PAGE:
I was intrigued to read an analysis of coffee by Patrick Cox, including an historical overview and some very interesting health information. Here’s an excerpt from the first part of the article.
Serious historians have proposed that the introduction of coffee into the Western diet contributed significantly to both the Enlightenment and its offshoot, the American Revolution. The idea is not such a stretch.
Given the lack of modern water purification and plumbing technologies, beer was routinely consumed in Great Britain in the 1700s to prevent water-borne diseases. Though alcohol at the concentrations common in beer may not always kill pathogens, it does keep them from growing in beer that has been boiled during the brewing process.
When coffee came onto the British scene in the 1500s, it provided a popular and alternative way to take water safely. As with tea, pathogens were killed during the brewing process. Coffee, however, is often viewed as the disreputable cousin of tea, which is widely regarded as healthful. Coffee usually has higher caffeine levels and that difference may have quite profound implications.
In those days, coffee was much more expensive and few people had experience brewing the stuff. Coffeehouses sprang up in response, but they didn’t normally sell individual cups. Rather, they charged an entry fee, after which java flowed freely. The result was that hyperactive groups of coffee drinkers began to pop up in place of semi-sedated beer drinkers.
Students and merchants found these establishments pleasant places to study, do business, and talk. Lacking Wi-Fi connections, merchants who tracked current events and their impact on business would announce major news to the entire assemblage. Naturally, a lot of discussions turned to politics and philosophy. Arguments took place and movements were born.
Just as contemporary politicians would like to regulate political speech, especially on the Internet, British royalty took a dim view of the free and often antiauthoritarian ideas associated with coffee and coffeehouses. In 1675, “A proclamation for the suppression of coffee-houses” was issued by King Charles II.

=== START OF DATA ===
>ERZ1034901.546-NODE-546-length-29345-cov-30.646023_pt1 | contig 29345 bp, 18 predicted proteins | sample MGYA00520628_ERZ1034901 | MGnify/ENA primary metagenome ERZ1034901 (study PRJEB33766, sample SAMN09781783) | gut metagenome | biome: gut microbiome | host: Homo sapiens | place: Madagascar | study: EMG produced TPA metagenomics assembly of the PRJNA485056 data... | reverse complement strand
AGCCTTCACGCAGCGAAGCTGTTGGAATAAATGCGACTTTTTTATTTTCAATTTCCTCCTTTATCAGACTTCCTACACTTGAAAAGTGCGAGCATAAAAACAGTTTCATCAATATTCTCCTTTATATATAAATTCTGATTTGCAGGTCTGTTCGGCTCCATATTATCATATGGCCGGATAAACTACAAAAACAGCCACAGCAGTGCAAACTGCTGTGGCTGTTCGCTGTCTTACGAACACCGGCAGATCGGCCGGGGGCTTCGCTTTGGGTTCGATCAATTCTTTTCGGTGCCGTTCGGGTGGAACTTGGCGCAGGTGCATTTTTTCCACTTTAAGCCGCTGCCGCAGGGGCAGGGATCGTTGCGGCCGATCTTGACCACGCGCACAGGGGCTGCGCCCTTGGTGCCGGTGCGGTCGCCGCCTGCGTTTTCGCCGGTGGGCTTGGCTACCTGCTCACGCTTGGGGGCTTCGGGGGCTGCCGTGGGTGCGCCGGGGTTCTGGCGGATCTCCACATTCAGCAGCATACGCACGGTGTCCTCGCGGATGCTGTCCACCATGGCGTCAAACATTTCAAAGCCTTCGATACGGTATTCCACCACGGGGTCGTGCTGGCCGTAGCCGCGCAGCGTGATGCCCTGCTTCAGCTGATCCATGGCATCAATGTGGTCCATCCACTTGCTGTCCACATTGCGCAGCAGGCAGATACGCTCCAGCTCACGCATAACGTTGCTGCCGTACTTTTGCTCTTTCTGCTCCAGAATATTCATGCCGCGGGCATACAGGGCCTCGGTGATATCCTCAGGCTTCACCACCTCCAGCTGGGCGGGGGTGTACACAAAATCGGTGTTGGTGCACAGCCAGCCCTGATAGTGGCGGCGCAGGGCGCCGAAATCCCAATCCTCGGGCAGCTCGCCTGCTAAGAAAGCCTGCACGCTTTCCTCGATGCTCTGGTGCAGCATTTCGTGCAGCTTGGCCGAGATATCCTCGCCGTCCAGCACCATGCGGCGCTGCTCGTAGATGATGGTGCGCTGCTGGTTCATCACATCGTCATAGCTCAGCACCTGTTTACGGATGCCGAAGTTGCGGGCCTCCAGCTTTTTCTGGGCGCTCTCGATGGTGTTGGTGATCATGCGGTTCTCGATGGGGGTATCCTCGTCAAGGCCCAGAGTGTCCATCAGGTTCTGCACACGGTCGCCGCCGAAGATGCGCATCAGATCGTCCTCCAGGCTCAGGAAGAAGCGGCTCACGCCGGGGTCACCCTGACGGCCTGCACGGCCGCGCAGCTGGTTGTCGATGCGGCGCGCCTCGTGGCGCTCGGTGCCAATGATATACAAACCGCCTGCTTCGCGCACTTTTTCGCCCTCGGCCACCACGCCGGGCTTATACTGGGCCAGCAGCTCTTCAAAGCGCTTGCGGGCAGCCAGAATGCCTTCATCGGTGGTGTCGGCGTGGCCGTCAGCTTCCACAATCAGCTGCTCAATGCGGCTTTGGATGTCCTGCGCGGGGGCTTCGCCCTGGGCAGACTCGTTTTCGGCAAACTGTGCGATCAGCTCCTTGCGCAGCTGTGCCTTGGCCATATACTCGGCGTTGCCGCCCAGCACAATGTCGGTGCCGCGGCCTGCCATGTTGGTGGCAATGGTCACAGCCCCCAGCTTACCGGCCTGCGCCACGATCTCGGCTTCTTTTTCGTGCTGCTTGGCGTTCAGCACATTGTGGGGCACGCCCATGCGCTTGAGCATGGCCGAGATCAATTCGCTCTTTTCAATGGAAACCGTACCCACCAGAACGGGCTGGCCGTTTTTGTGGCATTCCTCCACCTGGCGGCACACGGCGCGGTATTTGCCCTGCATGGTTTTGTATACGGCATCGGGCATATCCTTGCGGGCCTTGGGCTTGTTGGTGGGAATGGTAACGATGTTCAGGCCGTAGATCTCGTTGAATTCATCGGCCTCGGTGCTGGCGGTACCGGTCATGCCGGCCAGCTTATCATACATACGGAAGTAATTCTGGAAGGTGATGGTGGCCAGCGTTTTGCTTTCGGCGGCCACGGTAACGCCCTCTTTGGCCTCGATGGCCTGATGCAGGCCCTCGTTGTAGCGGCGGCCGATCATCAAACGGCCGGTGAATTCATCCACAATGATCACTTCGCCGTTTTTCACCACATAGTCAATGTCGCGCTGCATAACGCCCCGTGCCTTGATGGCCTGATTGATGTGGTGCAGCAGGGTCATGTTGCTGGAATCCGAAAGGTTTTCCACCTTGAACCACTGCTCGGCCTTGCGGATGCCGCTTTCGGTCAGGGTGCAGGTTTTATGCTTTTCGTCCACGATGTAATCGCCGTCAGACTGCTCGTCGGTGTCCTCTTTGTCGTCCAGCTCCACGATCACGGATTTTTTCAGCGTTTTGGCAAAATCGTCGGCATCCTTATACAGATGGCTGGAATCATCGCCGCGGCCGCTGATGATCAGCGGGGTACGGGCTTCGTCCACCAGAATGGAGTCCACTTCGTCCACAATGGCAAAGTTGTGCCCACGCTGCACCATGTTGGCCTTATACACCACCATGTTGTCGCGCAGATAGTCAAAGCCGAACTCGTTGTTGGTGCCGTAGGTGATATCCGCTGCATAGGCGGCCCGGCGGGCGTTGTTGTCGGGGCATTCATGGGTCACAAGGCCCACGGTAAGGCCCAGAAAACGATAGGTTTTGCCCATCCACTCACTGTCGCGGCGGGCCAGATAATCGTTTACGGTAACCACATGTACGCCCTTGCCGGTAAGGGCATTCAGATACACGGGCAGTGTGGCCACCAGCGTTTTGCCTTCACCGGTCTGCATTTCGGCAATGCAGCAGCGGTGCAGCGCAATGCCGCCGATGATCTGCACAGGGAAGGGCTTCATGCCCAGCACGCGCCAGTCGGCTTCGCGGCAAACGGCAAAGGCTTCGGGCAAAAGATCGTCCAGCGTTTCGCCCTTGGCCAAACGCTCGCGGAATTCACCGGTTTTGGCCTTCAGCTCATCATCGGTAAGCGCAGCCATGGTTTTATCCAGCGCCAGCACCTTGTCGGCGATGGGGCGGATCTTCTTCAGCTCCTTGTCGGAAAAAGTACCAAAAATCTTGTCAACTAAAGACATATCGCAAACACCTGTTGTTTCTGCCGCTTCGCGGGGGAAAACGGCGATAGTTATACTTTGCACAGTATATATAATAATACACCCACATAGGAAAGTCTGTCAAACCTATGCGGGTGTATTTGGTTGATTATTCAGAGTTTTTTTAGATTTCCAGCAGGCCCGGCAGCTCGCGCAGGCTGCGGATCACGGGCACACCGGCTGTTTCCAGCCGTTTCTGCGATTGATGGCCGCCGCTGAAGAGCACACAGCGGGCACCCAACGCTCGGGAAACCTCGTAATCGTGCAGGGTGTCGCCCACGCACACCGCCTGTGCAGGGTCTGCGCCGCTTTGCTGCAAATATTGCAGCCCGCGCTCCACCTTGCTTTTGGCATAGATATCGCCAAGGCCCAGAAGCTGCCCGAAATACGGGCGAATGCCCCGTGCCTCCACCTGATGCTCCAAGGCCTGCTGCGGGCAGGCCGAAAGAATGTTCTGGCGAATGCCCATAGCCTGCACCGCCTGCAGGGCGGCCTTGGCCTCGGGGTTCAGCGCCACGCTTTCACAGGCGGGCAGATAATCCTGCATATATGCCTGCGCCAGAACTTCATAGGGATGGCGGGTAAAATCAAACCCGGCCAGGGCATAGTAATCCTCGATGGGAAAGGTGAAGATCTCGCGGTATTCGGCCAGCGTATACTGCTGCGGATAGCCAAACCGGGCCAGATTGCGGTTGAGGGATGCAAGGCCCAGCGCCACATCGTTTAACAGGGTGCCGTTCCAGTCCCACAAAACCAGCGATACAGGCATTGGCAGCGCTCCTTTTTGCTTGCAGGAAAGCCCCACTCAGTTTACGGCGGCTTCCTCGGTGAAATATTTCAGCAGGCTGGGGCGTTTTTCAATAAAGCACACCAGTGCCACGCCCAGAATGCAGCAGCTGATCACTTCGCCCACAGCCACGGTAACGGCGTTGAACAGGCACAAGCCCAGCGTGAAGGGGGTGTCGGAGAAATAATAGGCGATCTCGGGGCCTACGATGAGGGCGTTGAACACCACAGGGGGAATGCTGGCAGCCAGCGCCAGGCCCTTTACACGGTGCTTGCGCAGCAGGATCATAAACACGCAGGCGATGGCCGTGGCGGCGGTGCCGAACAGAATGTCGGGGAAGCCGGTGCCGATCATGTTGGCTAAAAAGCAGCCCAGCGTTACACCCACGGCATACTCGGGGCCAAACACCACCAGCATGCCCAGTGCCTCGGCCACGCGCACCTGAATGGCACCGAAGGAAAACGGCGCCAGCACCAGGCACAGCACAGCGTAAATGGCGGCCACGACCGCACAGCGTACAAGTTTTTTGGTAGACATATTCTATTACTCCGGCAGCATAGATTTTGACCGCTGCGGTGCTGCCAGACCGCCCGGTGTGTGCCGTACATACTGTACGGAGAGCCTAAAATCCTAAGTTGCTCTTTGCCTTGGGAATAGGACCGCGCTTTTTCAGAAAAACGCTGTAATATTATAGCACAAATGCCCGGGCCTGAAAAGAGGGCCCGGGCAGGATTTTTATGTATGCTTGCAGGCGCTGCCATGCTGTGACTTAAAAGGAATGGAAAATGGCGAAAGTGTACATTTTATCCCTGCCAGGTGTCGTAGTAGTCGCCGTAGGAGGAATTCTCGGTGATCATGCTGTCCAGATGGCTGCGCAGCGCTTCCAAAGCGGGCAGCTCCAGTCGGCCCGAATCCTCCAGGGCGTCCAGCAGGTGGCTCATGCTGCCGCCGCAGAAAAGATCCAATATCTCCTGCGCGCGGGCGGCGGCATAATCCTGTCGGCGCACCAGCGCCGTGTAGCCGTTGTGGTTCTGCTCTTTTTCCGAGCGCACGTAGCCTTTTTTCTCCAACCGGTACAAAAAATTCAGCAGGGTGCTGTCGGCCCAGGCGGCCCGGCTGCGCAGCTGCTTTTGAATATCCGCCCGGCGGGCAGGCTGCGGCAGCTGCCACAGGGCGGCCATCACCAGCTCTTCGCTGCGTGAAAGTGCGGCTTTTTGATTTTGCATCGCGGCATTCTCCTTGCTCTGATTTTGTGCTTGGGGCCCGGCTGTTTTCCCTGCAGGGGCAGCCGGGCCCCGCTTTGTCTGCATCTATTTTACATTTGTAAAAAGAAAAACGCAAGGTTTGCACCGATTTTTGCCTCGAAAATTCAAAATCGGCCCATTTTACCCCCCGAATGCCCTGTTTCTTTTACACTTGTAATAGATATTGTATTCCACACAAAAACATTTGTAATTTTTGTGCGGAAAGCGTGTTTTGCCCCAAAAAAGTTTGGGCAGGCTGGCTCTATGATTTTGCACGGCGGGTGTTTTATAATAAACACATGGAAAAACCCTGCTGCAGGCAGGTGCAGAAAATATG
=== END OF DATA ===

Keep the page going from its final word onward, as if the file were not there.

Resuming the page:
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Many efforts all over the world have been made to stamp out the demon bean. Though such efforts have failed, coffee is part of our lives and our culture.
Edward Lloyd opened his coffeehouse “The Angel” in 1650. The Oxford hangout of merchants and shippers eventually morphed into Lloyd’s of London, the best-known insurance company in the world. In Scotland, the tenets of the Enlightenment were worked out in coffeehouses where works by Adam Smith and Spinoza were passed around.
Daniel Webster called the Boston coffeehouse, Green Dragon Tavern, “headquarters of the Revolution.” Open from 1697 to 1832, it played a role in the birth of America and was frequented by the likes of John Adams, James Otis, and Paul Revere who met there to conspire. The New York Stock Exchange and the Bank of New York were first coffeehouses.
There’s more at the link, including an analysis of the health benefits of coffee, which the author describes as “the primary source of antioxidants in the American diet and … the single-most important food item available in most grocery stores”. He provides some impressive medical opinions to back up his claims, including an opinion that coffee helps prevent or mitigate Type 2 diabetes and Alzheimer’s disease.
It’s a bit late for a cup of coffee now, but tomorrow morning . . .